Anglican bishops to consider reparations for church’s slavery links

Queen Anne's Bounty charter 1704. Image credit: Church Commissioners

By Andrew Brown

Bishops of the worldwide Anglican Communion are close to demanding reparations for colonialism and slavery from the Church Commissioners, who manage the Church of England’s £10bn assets.

The demand is contained in the Lambeth Conference “call” on human dignity, which is already controversial for its language on sexuality.

The first draft of the call (see our glossary for a definition of “call”) asked the bishops to reaffirm the Resolution I.10 condemning all homosexual activity, which was first passed in 1998 and has never been accepted by the relatively liberal churches of Britain and North America.

That section has now been rewritten after an explosion of protest from bishops in the United States, Canada, England, Scotland, and Wales. It appears that the quotation was inserted after the members of the drafting committee had signed off on a rather different draft.

But nothing has changed in the subsequent section that demands the establishment of a committee to “establish and publish holistic theologies of redemptive action and reparation” and for the Archbishop of Canterbury to use his position on the Church Commissioners to ensure that their response to the church’s historic links to colonialism and slavery” are shaped by the views of this committee.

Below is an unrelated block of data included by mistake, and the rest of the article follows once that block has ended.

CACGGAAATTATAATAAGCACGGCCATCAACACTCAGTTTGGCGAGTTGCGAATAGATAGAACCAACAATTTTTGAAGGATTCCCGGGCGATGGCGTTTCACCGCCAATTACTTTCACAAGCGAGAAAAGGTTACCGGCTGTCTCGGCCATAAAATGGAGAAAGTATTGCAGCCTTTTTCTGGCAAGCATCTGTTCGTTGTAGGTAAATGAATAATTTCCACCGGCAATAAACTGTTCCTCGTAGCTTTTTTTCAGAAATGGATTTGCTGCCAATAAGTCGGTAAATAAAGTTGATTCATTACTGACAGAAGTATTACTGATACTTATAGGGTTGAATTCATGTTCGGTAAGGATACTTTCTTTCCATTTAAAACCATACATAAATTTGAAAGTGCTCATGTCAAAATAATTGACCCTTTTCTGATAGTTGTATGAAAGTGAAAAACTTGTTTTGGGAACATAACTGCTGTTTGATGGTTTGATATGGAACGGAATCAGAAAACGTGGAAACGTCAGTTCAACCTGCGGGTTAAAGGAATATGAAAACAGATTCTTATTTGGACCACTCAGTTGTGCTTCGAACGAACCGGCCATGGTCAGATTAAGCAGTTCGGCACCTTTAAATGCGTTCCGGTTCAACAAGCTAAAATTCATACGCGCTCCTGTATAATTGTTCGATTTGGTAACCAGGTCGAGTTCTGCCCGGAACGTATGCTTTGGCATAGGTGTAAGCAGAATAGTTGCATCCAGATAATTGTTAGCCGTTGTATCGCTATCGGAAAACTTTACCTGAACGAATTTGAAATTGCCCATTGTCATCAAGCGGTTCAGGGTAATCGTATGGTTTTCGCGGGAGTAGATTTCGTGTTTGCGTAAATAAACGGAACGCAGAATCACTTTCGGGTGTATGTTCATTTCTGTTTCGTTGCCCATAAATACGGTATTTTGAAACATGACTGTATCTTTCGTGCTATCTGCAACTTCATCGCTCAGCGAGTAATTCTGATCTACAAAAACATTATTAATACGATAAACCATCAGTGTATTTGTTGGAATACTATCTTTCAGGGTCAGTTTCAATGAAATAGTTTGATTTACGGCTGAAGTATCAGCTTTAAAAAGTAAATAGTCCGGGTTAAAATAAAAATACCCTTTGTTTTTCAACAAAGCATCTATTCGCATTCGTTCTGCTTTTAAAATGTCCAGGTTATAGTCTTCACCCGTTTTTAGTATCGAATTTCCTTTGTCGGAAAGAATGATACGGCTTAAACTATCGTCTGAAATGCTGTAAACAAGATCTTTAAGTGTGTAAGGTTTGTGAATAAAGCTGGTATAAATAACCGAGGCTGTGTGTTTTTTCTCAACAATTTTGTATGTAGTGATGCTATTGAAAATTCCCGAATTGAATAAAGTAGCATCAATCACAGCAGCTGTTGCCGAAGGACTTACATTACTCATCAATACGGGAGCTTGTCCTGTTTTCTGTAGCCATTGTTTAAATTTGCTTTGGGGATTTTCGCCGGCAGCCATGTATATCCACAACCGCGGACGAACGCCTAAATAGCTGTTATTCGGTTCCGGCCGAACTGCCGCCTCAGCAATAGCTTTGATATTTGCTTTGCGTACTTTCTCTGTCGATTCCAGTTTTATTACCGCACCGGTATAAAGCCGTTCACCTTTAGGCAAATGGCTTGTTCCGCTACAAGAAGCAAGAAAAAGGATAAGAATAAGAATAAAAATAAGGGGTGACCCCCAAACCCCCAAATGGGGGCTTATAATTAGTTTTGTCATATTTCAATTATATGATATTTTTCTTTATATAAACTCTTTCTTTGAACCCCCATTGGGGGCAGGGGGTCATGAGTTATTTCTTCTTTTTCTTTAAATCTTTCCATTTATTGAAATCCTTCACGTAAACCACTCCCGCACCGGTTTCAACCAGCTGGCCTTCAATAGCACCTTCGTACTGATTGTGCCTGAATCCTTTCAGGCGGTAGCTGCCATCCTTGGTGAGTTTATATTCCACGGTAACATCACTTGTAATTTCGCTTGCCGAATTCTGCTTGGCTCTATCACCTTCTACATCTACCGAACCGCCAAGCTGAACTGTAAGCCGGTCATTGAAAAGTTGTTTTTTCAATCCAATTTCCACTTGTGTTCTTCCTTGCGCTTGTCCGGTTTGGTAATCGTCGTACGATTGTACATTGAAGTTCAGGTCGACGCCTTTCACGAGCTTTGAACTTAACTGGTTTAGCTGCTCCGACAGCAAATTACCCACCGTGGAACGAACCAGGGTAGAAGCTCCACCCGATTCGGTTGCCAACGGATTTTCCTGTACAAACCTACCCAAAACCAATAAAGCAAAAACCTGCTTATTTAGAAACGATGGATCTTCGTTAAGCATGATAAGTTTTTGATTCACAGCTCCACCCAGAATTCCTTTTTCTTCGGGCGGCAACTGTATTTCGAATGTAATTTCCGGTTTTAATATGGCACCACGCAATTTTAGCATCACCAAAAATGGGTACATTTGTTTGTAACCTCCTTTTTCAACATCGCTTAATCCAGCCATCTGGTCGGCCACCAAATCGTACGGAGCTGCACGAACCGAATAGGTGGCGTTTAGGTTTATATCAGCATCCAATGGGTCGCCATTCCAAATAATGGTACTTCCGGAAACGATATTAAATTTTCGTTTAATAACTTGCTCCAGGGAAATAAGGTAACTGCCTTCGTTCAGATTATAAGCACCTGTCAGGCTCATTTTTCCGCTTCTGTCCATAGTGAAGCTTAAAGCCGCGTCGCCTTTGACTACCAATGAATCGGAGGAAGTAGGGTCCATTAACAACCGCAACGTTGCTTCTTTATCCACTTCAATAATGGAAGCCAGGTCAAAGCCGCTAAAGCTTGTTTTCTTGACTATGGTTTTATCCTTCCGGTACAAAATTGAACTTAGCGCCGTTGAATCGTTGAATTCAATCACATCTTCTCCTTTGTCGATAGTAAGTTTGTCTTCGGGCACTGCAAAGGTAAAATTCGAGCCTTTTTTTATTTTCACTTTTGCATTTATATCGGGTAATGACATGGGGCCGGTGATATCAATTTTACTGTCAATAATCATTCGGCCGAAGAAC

The proposed responses include identifying “criteria, communities, and programmes that would serve a communion-wide witness to redemptive action”.

The proposal was attacked by the Rev Marcus Walker, Rector of St Bartholomew the Great in the City of London, who said: “It seems beyond bizarre when we have active, live, issues right now — including, for example, the Church of Hong Kong’s backing of a government actively engaged in slavery right now — to be focused so much on the 18th century”.

The Rev Azariah France-Williams, author of Ghost Ship, about racism in the Church of England, supported the idea of a committee and theological work. But he could not see how it would work, when the Church of England was yet to get its own house in order over reparations for the diaspora in this country. He wished it well, but feared it would not get the space to flourish.

A spokesman for the commissioners said they would have no comment until after the conference was over, but pointed out that the Lambeth calls are purely advisory.

The commissioners have more than £10bn in assets under management but much of it is ringfenced for clergy pensions. They give about £300m a year to keep the Church of England going and are also funding the “strategic development funding”, an effort to revitalise the church by reproducing on a national scale the strategy and, it is hoped, the success, of Holy Trinity Brompton, the closest the Church of England has to a megachurch.


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